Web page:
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A perfect storm and patient-provider breakdown in communication: two mechanisms underlying practice gaps in cancer-related fatigue guidelines implementation



Cancer-related fatigue (CRF) is a debilitating symptom experienced by many cancer patients. Although guidelines provide evidence-based recommendations for screening, assessing, and managing CRF, there is limited evidence of their implementation in practice. This study aimed to explore patients’, healthcare providers’ (HCPs), community support providers’ (CSPs) experiences and opinions on CRF guidelines and the underlying causes of CRF treatment gaps following the Knowledge-to-Action model.


A total of 62 participants were recruited—16 patients, 32 HCPs, and 14 CSPs—for a total of 9 focus groups and 4 individual interviews. Sessions were recorded and transcribed verbatim. Transcripts were analyzed using thematic analysis.


There were gaps in the application of CRF guidelines and patient dissatisfaction with care. Two underlying mechanisms may contribute to these gaps. First, professionals’ lack of knowledge and resources paired with systemic obstacles created difficult conditions to adequately address CRF—A Perfect Storm. Further, patient-provider communication gaps lead to patients feeling discouraged to report issues to their healthcare teams and turning to community services for help—A Breakdown in Communication.


There is little indication that CRF guidelines are routinely implemented in clinical practice. This study provides insights from various perspectives to aid understanding of the critical issues that require consideration to increase implementation of CRF guidelines by HCPs. As patients are currently dissatisfied with CRF-related care, implementation of CRF guidelines is needed.

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Data availability

The data that support the findings of this study are available on request from the corresponding author. The data are not publicly available due to privacy or ethical restrictions.


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This study was supported by clinical pilot study grant and dissemination grant from the Institut du Savoir Montfort as well as scholarships from the Fonds de recherche du Québec–Société Culture and the Institut du Savoir Montfort held by the first author. Ms. Gollish and Ms. Trudel also received summer student awards from the Institut du Savoir Montfort to support their work on this project.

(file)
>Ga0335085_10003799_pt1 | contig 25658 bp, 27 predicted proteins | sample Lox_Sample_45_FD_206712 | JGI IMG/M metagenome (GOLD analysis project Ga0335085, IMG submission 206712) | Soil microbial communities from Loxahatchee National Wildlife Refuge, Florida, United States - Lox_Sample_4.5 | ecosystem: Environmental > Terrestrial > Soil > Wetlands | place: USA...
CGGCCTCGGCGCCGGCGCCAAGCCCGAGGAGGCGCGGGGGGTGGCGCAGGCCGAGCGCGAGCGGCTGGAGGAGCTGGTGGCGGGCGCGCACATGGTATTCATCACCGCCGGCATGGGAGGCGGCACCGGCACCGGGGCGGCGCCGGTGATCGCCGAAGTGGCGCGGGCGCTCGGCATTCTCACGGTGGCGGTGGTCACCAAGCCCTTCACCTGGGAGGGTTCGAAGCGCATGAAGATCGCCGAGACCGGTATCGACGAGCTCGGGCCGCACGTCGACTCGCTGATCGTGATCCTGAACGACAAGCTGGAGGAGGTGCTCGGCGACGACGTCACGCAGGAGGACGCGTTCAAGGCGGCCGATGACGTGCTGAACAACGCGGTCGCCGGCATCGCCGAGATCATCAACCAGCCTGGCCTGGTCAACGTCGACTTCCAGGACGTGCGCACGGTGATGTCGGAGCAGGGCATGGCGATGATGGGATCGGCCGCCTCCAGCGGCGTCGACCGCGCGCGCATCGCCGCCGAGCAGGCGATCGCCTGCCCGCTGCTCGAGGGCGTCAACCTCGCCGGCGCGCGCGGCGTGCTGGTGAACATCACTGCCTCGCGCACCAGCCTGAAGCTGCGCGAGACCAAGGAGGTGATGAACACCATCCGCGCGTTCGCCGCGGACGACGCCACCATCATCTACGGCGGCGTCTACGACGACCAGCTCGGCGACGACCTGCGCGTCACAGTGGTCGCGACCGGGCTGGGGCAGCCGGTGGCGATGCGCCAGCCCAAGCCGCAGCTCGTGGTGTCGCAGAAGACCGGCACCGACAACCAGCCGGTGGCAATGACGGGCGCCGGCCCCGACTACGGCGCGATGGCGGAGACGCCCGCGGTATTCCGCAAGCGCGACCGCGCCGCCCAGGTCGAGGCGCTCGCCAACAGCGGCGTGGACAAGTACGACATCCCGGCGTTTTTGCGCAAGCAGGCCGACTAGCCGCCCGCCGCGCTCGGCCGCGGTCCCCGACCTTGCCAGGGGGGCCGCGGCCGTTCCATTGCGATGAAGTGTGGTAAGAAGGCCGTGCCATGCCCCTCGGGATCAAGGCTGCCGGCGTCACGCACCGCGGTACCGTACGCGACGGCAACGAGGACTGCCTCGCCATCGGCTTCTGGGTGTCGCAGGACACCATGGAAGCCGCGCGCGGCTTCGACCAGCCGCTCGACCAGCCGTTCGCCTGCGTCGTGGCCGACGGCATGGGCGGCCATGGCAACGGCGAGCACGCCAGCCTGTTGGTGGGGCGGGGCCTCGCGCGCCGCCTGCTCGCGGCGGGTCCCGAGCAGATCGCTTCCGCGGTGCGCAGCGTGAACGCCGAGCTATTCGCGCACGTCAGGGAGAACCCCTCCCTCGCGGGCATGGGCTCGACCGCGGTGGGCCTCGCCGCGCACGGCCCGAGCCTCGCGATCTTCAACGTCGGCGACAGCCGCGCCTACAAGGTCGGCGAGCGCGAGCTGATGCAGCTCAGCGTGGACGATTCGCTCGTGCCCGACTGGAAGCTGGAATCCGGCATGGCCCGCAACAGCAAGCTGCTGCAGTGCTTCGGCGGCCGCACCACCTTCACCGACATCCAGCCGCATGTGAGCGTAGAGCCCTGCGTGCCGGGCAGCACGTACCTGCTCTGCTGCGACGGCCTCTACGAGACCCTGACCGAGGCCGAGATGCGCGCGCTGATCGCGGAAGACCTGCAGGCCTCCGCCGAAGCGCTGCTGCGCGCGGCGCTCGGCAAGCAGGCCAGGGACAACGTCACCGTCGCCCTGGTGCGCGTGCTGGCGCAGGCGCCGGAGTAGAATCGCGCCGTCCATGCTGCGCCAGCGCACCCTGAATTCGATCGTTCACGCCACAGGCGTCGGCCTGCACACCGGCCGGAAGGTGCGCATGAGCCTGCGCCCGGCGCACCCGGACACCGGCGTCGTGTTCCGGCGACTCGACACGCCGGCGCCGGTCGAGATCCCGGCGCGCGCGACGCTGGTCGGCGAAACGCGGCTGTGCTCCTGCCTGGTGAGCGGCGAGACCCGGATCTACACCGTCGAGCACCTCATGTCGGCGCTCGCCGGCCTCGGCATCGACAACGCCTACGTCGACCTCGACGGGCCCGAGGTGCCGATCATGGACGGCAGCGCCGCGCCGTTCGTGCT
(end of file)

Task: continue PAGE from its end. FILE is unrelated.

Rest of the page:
Author information




All authors contributed to the study conception and design. Material preparation and data collection were performed by Georden Jones, Marguerite Gollish, Geneviève Trudel, Nicole Rutkowski, Jennifer Brunet, and Sophie Lebel. Data analysis was performed by Georden Jones with double coding performed by Geneviève Trudel and Nicole Rutkowski. The first draft of the manuscript was written by Georden Jones and all authors provided critical feedback on the manuscript. All authors read and approved the final manuscript.

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Correspondence to Georden Jones.

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Jones, G., Gollish, M., Trudel, G. et al. A perfect storm and patient-provider breakdown in communication: two mechanisms underlying practice gaps in cancer-related fatigue guidelines implementation. Support Care Cancer 29, 1873–1881 (2021).

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  • Cancer-related fatigue
  • Clinical guidelines
  • Healthcare research
  • Knowledge translation
  • Qualitative methods